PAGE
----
In a video posted on YouTube, a pretty young woman with long blond tresses twirls in Times Square at night, phone in hand. She’s staring at the screen, which flashes a compass plotted with nearby restaurants. Scores and distances float above a red dot marking a restaurant’s location. She turns: There’s Bond 45! Turns again: There’s Junior’s! So many options, and all Zagat-ranked.
Handy! Or, definitely handier than a little maroon booklet filled with restaurant reviews.
The video is a promotion for Zagat’s new mobile phone application, “nru” (pronounced “near you”), the restaurant guide’s first-ever free mobile application (an earlier iPhone app, “Zagat to Go,” costs $9.99). Phones with Google Android can use “nru” now; a new (and free) version of the app will be released for the iPhone 3G S this fall.
Created in partnership with travel site lastminute.com, “nru” offers free access to Zagat ratings and cost estimates for restaurants, clubs and other businesses in more than 75 cities, including New York. Basically, hold up your phone, find out what’s around. Simple and useful. But can Zagat, whose paperback, très ’90s guide is now 30 years old, compete in the mobile marketplace? Sites like Yelp—the free peer-review site—have compiled similar man-on-the-street information and been ahead of the curve on mobile technology (Yelp launched its iPhone app in July 2008, months before Zagat jumped on the iPhone craze), allowing anyone with a Web browser to access their copious number of citizen judgments. A Yelp representative told The Observer that an upcoming version of their iPhone application will have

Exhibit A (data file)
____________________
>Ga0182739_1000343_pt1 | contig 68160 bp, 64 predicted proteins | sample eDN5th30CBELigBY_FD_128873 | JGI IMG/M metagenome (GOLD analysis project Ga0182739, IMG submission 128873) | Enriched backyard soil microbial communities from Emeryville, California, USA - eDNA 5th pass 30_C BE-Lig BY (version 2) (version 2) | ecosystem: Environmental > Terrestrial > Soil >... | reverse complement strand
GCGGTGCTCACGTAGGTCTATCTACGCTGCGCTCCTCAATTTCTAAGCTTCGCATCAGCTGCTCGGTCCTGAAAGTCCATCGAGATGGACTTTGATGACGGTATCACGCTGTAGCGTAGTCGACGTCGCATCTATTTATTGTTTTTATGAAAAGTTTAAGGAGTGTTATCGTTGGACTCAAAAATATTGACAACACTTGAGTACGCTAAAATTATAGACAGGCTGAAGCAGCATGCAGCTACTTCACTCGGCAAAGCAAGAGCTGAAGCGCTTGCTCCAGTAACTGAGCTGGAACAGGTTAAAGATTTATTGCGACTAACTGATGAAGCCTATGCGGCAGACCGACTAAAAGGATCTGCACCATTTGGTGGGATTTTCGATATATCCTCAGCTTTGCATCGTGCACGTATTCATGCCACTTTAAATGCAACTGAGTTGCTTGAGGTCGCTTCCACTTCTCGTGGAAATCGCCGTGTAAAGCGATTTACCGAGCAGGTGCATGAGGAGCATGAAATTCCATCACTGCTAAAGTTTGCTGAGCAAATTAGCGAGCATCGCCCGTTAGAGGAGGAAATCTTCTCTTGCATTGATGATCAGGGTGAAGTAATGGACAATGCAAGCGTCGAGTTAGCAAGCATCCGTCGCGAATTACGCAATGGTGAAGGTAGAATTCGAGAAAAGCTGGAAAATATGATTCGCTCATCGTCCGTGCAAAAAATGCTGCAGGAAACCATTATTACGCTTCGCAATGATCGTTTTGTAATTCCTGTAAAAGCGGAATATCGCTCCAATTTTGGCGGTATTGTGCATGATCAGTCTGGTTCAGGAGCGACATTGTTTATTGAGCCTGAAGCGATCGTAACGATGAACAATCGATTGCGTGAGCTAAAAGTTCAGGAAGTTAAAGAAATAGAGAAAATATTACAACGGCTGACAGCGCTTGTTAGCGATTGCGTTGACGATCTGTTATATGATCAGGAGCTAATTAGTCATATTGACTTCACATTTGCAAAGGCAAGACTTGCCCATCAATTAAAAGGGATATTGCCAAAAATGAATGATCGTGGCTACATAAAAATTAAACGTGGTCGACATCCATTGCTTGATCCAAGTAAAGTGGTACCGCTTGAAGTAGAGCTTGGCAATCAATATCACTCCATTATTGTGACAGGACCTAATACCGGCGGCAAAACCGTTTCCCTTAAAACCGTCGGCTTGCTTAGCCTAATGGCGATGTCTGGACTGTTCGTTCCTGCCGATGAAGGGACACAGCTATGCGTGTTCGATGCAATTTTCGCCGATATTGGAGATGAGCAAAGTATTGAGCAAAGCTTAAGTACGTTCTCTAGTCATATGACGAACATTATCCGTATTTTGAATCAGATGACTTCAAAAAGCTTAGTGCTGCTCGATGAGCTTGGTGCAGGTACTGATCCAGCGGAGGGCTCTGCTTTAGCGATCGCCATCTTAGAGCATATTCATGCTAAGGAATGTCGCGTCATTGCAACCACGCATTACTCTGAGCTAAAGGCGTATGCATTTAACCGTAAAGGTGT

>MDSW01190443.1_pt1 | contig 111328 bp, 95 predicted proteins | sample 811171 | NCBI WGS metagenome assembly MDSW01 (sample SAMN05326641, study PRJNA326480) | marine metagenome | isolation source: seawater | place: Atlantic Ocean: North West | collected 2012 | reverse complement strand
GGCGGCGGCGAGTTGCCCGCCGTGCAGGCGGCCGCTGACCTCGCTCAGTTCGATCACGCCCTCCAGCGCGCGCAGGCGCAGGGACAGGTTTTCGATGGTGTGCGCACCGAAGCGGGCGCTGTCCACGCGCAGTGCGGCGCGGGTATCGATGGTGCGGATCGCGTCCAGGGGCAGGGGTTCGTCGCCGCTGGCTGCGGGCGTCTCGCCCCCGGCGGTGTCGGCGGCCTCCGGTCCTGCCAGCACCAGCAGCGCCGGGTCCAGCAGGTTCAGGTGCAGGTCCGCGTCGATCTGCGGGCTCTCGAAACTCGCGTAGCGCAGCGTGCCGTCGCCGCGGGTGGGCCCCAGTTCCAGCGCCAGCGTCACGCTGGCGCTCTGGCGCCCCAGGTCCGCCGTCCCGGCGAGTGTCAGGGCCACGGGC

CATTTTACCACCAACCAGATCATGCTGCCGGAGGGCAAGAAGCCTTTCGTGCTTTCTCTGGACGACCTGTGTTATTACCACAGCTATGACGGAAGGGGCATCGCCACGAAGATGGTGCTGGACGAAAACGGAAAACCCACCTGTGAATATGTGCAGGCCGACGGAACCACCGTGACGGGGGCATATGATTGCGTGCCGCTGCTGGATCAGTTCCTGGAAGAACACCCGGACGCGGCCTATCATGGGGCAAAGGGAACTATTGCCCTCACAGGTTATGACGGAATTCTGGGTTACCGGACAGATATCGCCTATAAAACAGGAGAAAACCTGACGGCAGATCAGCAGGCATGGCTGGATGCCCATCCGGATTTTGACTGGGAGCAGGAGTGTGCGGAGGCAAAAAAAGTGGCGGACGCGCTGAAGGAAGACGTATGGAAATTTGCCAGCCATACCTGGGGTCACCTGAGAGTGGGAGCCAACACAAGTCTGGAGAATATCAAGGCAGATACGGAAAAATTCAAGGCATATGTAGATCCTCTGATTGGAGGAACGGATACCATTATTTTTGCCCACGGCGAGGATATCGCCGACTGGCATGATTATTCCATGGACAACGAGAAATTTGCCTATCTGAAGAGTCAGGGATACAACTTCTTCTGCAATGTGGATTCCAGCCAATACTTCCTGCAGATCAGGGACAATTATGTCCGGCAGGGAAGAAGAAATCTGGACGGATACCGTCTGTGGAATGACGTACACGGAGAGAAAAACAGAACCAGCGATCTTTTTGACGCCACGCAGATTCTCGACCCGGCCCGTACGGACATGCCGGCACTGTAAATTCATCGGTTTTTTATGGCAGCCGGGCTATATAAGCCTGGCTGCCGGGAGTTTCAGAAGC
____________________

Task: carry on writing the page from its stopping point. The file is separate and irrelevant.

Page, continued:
Facebook Connect and Twitter integration, too. Zagat, still keeping it slightly old-school, currently has no plans for such social media features.
Is lagging behind the hyper-connected, Twittering world costing Zagat?
Ryan Charles, a product manager for Zagat’s Internet and wireless projects, said the Zagat app has “never left” the 10-most-downloaded iPhone apps in the travel-applications category since its launch in November, but wouldn’t give more detailed numbers on Web traffic or download stats. So it’s hard to tell exactly how successful Zagat has been, mobile-ly speaking, so far.
And in fact, Zagat might find “nru” and Zagat to Go gains an edge over other apps, thanks to the crafty “Zagat Recommends” section, which acts like a personal concierge service. The feature has a choose-your-own-adventure feel, asking the user a series of questions so he or she can find the right Zagat-rated restaurant based on whether it’s for a first date (intimate!) or to break up (crowds, please!), or if patrons “have a trust fund” or are those on the more frugal side of dining.
“The important scenarios help you make a dining decision in a much shorter time,” Mr. Charles said. “We give you sort of a quick answer rather than having to scroll through a bunch of reviews to get an idea of a restaurant.”
Plus, it kind of sounds like a game. Given that “Hero of Sparta” was number one in the App Store last we checked, this can only be a good thing for Zagat.
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